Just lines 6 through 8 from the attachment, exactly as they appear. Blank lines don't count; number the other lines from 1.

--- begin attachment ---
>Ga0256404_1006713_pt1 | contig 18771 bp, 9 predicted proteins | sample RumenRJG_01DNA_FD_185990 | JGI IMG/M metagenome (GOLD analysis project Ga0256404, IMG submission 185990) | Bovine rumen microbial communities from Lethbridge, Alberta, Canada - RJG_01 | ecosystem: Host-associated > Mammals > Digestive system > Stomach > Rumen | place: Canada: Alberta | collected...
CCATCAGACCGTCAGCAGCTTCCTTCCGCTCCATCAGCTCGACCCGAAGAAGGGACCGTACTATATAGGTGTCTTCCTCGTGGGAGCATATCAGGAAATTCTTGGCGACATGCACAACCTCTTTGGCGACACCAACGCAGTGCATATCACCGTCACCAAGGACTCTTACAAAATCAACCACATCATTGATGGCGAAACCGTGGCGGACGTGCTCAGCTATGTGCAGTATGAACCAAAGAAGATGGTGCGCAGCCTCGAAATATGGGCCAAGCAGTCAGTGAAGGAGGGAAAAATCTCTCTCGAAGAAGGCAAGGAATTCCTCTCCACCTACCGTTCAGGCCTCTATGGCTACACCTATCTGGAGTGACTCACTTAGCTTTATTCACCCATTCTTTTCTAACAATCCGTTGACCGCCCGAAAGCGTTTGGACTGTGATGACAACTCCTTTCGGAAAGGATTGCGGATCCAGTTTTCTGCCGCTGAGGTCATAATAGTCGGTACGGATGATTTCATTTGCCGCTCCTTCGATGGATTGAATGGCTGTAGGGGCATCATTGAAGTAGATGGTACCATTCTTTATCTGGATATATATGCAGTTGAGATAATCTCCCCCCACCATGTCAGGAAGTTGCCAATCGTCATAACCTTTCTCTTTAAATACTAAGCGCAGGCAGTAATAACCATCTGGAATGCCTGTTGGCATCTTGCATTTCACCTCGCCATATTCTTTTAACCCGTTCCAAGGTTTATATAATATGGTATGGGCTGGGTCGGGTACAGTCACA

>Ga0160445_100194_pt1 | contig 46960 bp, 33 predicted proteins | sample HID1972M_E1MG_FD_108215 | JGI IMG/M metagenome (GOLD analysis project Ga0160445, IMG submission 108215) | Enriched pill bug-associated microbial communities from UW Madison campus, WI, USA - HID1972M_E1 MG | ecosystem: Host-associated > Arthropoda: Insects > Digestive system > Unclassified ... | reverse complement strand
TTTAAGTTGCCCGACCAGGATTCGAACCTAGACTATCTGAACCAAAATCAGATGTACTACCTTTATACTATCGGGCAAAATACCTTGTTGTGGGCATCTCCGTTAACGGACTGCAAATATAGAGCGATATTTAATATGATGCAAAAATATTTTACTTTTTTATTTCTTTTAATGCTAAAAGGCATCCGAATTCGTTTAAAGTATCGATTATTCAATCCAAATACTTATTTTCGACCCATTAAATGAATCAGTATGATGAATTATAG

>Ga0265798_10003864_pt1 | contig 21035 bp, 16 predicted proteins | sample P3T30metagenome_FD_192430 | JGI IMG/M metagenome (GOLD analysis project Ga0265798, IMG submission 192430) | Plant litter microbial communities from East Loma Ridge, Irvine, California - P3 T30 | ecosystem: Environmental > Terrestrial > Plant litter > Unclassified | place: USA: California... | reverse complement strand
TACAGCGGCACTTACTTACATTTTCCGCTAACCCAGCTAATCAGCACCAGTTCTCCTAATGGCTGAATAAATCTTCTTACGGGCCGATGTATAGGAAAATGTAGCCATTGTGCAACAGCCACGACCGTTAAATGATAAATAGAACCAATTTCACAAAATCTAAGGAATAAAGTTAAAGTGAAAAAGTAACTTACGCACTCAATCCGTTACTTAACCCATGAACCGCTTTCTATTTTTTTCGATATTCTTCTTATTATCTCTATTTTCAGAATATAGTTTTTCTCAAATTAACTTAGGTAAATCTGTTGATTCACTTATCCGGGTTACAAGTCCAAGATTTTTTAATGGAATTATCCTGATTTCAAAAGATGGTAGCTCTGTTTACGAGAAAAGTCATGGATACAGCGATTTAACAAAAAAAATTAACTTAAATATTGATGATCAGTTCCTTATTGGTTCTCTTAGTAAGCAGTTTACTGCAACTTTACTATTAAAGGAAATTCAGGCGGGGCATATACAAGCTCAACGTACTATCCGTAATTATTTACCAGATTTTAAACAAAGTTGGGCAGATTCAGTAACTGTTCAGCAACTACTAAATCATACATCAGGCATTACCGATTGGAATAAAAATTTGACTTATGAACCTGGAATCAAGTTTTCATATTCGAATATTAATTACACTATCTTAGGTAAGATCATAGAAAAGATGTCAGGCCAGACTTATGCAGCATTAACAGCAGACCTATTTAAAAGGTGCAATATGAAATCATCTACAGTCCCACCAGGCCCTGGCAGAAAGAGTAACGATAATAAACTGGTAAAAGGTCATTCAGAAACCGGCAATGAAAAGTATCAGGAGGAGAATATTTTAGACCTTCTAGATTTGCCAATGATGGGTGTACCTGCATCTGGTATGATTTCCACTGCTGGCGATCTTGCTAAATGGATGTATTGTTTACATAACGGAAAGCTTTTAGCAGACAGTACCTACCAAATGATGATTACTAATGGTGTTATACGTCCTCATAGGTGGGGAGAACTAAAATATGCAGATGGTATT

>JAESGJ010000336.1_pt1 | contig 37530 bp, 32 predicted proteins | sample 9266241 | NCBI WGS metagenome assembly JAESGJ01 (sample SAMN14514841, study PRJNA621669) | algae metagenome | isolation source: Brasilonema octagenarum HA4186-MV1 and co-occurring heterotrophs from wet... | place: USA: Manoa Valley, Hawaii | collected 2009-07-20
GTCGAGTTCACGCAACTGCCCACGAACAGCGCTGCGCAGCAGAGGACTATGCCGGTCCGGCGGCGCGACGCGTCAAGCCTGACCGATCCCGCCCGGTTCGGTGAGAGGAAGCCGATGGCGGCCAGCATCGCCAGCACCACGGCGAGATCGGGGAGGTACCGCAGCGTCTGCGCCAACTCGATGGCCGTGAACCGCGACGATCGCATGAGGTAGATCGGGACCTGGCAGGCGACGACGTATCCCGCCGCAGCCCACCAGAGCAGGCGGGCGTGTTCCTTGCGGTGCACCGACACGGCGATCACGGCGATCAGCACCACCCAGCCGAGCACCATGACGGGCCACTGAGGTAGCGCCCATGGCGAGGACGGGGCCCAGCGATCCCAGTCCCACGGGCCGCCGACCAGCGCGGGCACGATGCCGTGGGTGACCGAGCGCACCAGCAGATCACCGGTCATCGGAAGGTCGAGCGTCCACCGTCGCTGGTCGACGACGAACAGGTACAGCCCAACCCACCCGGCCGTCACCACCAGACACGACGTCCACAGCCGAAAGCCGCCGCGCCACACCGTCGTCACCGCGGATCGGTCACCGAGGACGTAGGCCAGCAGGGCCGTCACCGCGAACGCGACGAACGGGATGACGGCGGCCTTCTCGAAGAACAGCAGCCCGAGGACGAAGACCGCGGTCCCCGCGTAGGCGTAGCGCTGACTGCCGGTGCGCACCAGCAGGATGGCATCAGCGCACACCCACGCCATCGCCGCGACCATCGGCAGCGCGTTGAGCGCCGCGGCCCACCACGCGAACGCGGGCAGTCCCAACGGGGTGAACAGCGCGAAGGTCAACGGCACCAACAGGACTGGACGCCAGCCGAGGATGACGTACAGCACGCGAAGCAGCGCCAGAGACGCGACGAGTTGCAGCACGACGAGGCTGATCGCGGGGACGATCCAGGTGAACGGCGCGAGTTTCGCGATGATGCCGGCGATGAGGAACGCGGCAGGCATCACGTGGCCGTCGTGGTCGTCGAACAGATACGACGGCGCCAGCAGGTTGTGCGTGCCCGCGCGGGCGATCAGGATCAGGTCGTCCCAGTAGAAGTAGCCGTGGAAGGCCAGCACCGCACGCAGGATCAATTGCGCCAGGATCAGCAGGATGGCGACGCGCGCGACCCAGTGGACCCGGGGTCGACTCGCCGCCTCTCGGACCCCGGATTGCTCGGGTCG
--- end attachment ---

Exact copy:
TACAGCGGCACTTACTTACATTTTCCGCTAACCCAGCTAATCAGCACCAGTTCTCCTAATGGCTGAATAAATCTTCTTACGGGCCGATGTATAGGAAAATGTAGCCATTGTGCAACAGCCACGACCGTTAAATGATAAATAGAACCAATTTCACAAAATCTAAGGAATAAAGTTAAAGTGAAAAAGTAACTTACGCACTCAATCCGTTACTTAACCCATGAACCGCTTTCTATTTTTTTCGATATTCTTCTTATTATCTCTATTTTCAGAATATAGTTTTTCTCAAATTAACTTAGGTAAATCTGTTGATTCACTTATCCGGGTTACAAGTCCAAGATTTTTTAATGGAATTATCCTGATTTCAAAAGATGGTAGCTCTGTTTACGAGAAAAGTCATGGATACAGCGATTTAACAAAAAAAATTAACTTAAATATTGATGATCAGTTCCTTATTGGTTCTCTTAGTAAGCAGTTTACTGCAACTTTACTATTAAAGGAAATTCAGGCGGGGCATATACAAGCTCAACGTACTATCCGTAATTATTTACCAGATTTTAAACAAAGTTGGGCAGATTCAGTAACTGTTCAGCAACTACTAAATCATACATCAGGCATTACCGATTGGAATAAAAATTTGACTTATGAACCTGGAATCAAGTTTTCATATTCGAATATTAATTACACTATCTTAGGTAAGATCATAGAAAAGATGTCAGGCCAGACTTATGCAGCATTAACAGCAGACCTATTTAAAAGGTGCAATATGAAATCATCTACAGTCCCACCAGGCCCTGGCAGAAAGAGTAACGATAATAAACTGGTAAAAGGTCATTCAGAAACCGGCAATGAAAAGTATCAGGAGGAGAATATTTTAGACCTTCTAGATTTGCCAATGATGGGTGTACCTGCATCTGGTATGATTTCCACTGCTGGCGATCTTGCTAAATGGATGTATTGTTTACATAACGGAAAGCTTTTAGCAGACAGTACCTACCAAATGATGATTACTAATGGTGTTATACGTCCTCATAGGTGGGGAGAACTAAAATATGCAGATGGTATT

>JAESGJ010000336.1_pt1 | contig 37530 bp, 32 predicted proteins | sample 9266241 | NCBI WGS metagenome assembly JAESGJ01 (sample SAMN14514841, study PRJNA621669) | algae metagenome | isolation source: Brasilonema octagenarum HA4186-MV1 and co-occurring heterotrophs from wet... | place: USA: Manoa Valley, Hawaii | collected 2009-07-20
GTCGAGTTCACGCAACTGCCCACGAACAGCGCTGCGCAGCAGAGGACTATGCCGGTCCGGCGGCGCGACGCGTCAAGCCTGACCGATCCCGCCCGGTTCGGTGAGAGGAAGCCGATGGCGGCCAGCATCGCCAGCACCACGGCGAGATCGGGGAGGTACCGCAGCGTCTGCGCCAACTCGATGGCCGTGAACCGCGACGATCGCATGAGGTAGATCGGGACCTGGCAGGCGACGACGTATCCCGCCGCAGCCCACCAGAGCAGGCGGGCGTGTTCCTTGCGGTGCACCGACACGGCGATCACGGCGATCAGCACCACCCAGCCGAGCACCATGACGGGCCACTGAGGTAGCGCCCATGGCGAGGACGGGGCCCAGCGATCCCAGTCCCACGGGCCGCCGACCAGCGCGGGCACGATGCCGTGGGTGACCGAGCGCACCAGCAGATCACCGGTCATCGGAAGGTCGAGCGTCCACCGTCGCTGGTCGACGACGAACAGGTACAGCCCAACCCACCCGGCCGTCACCACCAGACACGACGTCCACAGCCGAAAGCCGCCGCGCCACACCGTCGTCACCGCGGATCGGTCACCGAGGACGTAGGCCAGCAGGGCCGTCACCGCGAACGCGACGAACGGGATGACGGCGGCCTTCTCGAAGAACAGCAGCCCGAGGACGAAGACCGCGGTCCCCGCGTAGGCGTAGCGCTGACTGCCGGTGCGCACCAGCAGGATGGCATCAGCGCACACCCACGCCATCGCCGCGACCATCGGCAGCGCGTTGAGCGCCGCGGCCCACCACGCGAACGCGGGCAGTCCCAACGGGGTGAACAGCGCGAAGGTCAACGGCACCAACAGGACTGGACGCCAGCCGAGGATGACGTACAGCACGCGAAGCAGCGCCAGAGACGCGACGAGTTGCAGCACGACGAGGCTGATCGCGGGGACGATCCAGGTGAACGGCGCGAGTTTCGCGATGATGCCGGCGATGAGGAACGCGGCAGGCATCACGTGGCCGTCGTGGTCGTCGAACAGATACGACGGCGCCAGCAGGTTGTGCGTGCCCGCGCGGGCGATCAGGATCAGGTCGTCCCAGTAGAAGTAGCCGTGGAAGGCCAGCACCGCACGCAGGATCAATTGCGCCAGGATCAGCAGGATGGCGACGCGCGCGACCCAGTGGACCCGGGGTCGACTCGCCGCCTCTCGGACCCCGGATTGCTCGGGTCG